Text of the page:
India attempted to test its 10th missile on Monday in just 35 days. The 800-km range Nirbhay cruise missile test, however, did not go as planned. The launch had to be aborted after the missile was about eight minutes already in the air.
The Defence Research and Development Organisation (DRDO) has been accelerating the development and deployment of strategic weapons on a scale never seen before.
It started with the test launch of the Hypersonic Technology Demonstrator Vehicle (HSTDV), which is expected to boost India’s hypersonic and long-range cruise missiles’ development capability.
The indigenously-developed vehicle will help the country in developing futuristic space assets, including long-range missiles. The technology, the government claimed, is currently possessed by only a few countries like the US, Russia and China.
This was followed by the test of indigenously developed Anti-Tank Guided Missile (ATGM) on 22 September. The successful test of the laser-guided missile, which has a range of nearly 4 kilometres, is a step towards enhancing India’s armoured warfare capabilities.
The following day, India tested a surface-to-surface missile Prithvi-II ballistic missile, with a range of around 350 kilometres. The nuclear-capable missile is powered by liquid propulsion engines and uses an advanced inertial guidance system with manoeuvring trajectory to hit its target.
The missile testing spree continued with the launch of an extended range version of the BrahMos cruise missile from a land platform. Interestingly, the original 290-range BrahMos has already been deployed in the regions of Ladakh and Arunachal Pradesh, areas where the country is engaged in a tense stand-off with China.
On 2 October, DRDO test-fired the indigenously-developed nuclear-capable missile, Shaurya, capable of achieving speeds of up to Mach 7.5. Other technology demonstrations included the trials of Supersonic Missile Assisted Release of Torpedo (SMART) weapon, which can be launched from a ship to hit stealth submarines.
In a development that will bolster India’s offensive capabilities, DRDO on 9 October successfully test-fired India’s first indigenously developed New Generation Anti-Radiation Missile (NGARM) from a Su-30MKI fighter jet.
According to the government sources, the missile has the ability to destroy a wide variety of enemy radars, air defence systems and communication networks from large stand-off ranges.
So, what’s behind India’s aggressive fast-tracking of the development of strategic nuclear and conventional missiles? With China’s increasing deployment of military infrastructure along the borders with India, experts say that it was only a matter of time.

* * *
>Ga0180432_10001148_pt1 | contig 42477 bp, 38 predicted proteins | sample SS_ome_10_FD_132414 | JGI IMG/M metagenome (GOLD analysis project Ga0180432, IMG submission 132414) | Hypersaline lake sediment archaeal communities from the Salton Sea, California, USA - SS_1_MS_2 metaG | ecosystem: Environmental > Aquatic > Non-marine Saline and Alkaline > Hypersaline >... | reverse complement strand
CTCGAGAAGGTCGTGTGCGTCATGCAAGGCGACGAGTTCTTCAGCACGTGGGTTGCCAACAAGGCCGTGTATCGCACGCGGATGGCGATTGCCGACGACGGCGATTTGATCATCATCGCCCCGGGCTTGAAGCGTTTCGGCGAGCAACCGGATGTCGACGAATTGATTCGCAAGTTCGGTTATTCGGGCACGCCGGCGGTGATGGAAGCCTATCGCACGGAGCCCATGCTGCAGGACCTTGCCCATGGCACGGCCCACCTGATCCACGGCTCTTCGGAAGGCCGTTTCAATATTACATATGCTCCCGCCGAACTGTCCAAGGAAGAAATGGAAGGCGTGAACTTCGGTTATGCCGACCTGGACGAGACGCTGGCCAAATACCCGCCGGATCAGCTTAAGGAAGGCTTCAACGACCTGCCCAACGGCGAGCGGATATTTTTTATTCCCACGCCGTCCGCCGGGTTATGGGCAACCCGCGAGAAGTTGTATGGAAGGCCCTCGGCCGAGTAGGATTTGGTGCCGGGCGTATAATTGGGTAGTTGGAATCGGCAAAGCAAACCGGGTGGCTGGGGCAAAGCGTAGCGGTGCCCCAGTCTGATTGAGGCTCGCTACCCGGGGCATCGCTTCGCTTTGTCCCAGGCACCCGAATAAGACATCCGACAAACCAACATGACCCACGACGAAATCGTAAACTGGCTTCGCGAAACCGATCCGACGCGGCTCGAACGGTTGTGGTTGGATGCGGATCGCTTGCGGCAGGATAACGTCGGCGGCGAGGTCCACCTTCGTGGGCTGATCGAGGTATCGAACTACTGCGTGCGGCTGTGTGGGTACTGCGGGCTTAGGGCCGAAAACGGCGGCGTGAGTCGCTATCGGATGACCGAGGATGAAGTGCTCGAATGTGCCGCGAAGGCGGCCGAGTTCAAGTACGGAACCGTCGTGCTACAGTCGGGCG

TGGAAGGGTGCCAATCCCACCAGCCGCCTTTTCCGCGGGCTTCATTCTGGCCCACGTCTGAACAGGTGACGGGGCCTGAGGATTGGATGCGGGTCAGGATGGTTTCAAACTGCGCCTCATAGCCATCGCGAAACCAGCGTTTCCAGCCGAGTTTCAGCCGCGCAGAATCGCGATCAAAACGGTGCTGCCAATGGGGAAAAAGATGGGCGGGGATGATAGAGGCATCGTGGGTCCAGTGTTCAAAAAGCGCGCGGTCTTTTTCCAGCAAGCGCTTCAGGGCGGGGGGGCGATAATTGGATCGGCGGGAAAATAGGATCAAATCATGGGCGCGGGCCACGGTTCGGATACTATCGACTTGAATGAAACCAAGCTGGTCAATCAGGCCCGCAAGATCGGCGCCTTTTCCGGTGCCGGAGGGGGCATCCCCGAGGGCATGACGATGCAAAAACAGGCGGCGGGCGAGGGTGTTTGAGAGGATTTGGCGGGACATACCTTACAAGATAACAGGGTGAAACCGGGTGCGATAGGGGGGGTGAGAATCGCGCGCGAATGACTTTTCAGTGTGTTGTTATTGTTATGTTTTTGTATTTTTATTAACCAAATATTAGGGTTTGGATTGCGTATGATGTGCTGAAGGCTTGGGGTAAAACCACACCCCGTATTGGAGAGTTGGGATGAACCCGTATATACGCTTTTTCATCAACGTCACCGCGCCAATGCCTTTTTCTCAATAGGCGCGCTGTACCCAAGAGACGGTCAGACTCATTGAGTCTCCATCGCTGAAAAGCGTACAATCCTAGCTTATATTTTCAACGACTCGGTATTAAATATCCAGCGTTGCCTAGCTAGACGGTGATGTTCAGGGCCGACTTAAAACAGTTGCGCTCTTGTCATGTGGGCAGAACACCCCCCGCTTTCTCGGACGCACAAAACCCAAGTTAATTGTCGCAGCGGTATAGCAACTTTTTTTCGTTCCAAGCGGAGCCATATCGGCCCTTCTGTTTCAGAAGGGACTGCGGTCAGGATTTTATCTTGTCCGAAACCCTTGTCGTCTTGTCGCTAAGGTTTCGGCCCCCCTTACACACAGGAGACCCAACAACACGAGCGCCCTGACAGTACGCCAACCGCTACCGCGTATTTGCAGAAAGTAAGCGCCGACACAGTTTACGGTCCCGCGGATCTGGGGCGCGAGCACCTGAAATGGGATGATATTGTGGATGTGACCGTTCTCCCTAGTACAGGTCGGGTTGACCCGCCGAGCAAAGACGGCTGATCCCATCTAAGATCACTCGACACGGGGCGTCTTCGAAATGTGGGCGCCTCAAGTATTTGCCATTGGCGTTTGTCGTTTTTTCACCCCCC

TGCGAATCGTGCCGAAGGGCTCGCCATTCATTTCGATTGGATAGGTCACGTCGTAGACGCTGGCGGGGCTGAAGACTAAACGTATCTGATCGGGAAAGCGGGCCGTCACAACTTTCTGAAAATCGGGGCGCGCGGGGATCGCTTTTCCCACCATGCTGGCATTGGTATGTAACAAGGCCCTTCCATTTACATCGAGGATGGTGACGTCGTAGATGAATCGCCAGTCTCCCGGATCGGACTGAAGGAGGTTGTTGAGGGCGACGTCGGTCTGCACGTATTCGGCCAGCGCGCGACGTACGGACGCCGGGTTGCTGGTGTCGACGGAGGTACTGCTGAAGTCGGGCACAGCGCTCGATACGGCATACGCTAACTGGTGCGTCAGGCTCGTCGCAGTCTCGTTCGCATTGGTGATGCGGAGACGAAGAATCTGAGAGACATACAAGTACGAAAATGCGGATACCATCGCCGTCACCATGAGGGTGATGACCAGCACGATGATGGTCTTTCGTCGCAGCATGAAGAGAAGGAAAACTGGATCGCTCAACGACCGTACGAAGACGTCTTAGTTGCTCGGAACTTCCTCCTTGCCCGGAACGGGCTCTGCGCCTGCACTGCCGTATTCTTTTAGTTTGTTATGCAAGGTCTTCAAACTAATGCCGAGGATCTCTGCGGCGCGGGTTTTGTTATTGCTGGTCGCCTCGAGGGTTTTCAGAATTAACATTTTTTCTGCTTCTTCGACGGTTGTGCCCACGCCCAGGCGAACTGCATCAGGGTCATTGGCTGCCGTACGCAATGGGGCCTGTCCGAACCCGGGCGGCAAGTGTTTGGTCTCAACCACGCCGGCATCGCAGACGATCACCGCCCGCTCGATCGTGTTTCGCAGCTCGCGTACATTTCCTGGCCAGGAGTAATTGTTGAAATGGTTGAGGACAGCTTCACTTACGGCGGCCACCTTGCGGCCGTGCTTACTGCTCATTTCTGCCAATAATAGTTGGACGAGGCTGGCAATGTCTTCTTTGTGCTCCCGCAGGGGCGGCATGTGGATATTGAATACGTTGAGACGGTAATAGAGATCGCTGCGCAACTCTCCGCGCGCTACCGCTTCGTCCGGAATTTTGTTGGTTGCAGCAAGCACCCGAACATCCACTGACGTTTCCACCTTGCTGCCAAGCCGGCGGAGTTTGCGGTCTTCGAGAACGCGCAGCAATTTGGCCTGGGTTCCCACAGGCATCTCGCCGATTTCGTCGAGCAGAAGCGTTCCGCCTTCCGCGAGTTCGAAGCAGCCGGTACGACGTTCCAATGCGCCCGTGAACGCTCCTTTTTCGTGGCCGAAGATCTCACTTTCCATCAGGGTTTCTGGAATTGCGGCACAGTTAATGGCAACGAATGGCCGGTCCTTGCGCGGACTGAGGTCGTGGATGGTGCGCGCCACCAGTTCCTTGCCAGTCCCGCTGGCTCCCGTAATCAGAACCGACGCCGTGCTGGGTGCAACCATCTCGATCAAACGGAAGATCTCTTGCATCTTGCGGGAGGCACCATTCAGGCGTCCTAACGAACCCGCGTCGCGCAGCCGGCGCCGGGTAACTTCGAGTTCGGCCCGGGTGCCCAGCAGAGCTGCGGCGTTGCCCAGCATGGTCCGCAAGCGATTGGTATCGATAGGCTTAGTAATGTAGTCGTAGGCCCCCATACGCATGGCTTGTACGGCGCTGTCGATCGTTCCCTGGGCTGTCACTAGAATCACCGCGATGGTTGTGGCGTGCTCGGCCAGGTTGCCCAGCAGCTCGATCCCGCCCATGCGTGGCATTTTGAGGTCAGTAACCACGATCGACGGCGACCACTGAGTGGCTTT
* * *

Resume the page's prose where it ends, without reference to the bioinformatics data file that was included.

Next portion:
India’s eastern neighbour has been inexplicably stubborn and hawkish with its actions since April/May this year. The PLA has been challenging India on a number of fronts, ranging from the far east in Arunachal, Sikkim and to the Ladakh borders in the north, stocking weapons and troops and stimulating serious concerns in the Indian establishment.
The US secretary of state Mike Pompeo recently claimed that China has about 60,000 soldiers stationed at the border with India. Pompeo had recently been to Japan to meet the ministers of the Quad countries, which include India, the US, Japan and Australia.
The Quad is seen as a formidable front against the threats posed by the communist party-led China, a country now driven by expansionist agendas across the whole of its neighbourhood.
China went to the extent of laying a network of fibre optic cables, intended to provide the forward troops with secure lines of communication. From tanks, artillery, missile defence systems to missiles, the Chinese are clearly indicating long-haul ambitions in the Himalayan region.
So it’s not surprising that India is bolstering its military infrastructure along the border to meet its opponent’s strength.
The Indian defence minister Rajnath Singh on 12 October claimed that Pakistan and China were creating border disputes with India ‘as part of a mission.’
Singh inaugurated more than 44 brides along the border regions with China to help with the quick troop and weapons deployment in the event of a war. The bridges are located in the border areas of Ladakh, Arunachal Pradesh, Sikkim, Himachal Pradesh, Uttarakhand, Punjab and Jammu and Kashmir.
The Border Roads Organisation (BRO) has been working tirelessly even during the coronavirus-triggered lockdown period to help enhance road connectivity to the border areas.
The defence minister also commended the role of the organisation saying, “I am happy to know that over 2,200 kilometres of roads have been cut by the BRO during the last two years, using the latest technologies, and state-of-the-art equipment.
Also, surfacing was carried out on about 4200 km of roads. India is accelerating work on other key projects which includes a strategic road linking Darcha in Himachal Pradesh with Ladakh that will criss-cross a number of high-altitude snow-bound passes.
The recent Atal tunnel inaugurated by Prime Minister Modi will be an indispensable asset in ferrying supplies from the mainland to the border areas in Ladakh.
The main challenge, however, for the Indian troops stationed at the dizzying heights in the mountainous Ladakh will be the onset of winter. At the heights of over 13,000 feet, temperatures can go as low as minus 40 degrees, and PLA seems to have already prepared the infrastructure to overcome the cold conditions.
According to a report in UK’s Jane’s Defence Weekly (JDW), China has provided PLA with prefabricated thermal shelters, developed by the Army Engineering University, which comprise of dormitories, washrooms, toilets, warehouses, micro-grids and heating equipment.
The PLA will, therefore, be capable of surviving in temperatures of up to minus 55 degrees, by maintaining an indoor balminess of 15 degrees Celsius, JDW claimed.
Penned By Yunus Dar, Srinagar / New Delhi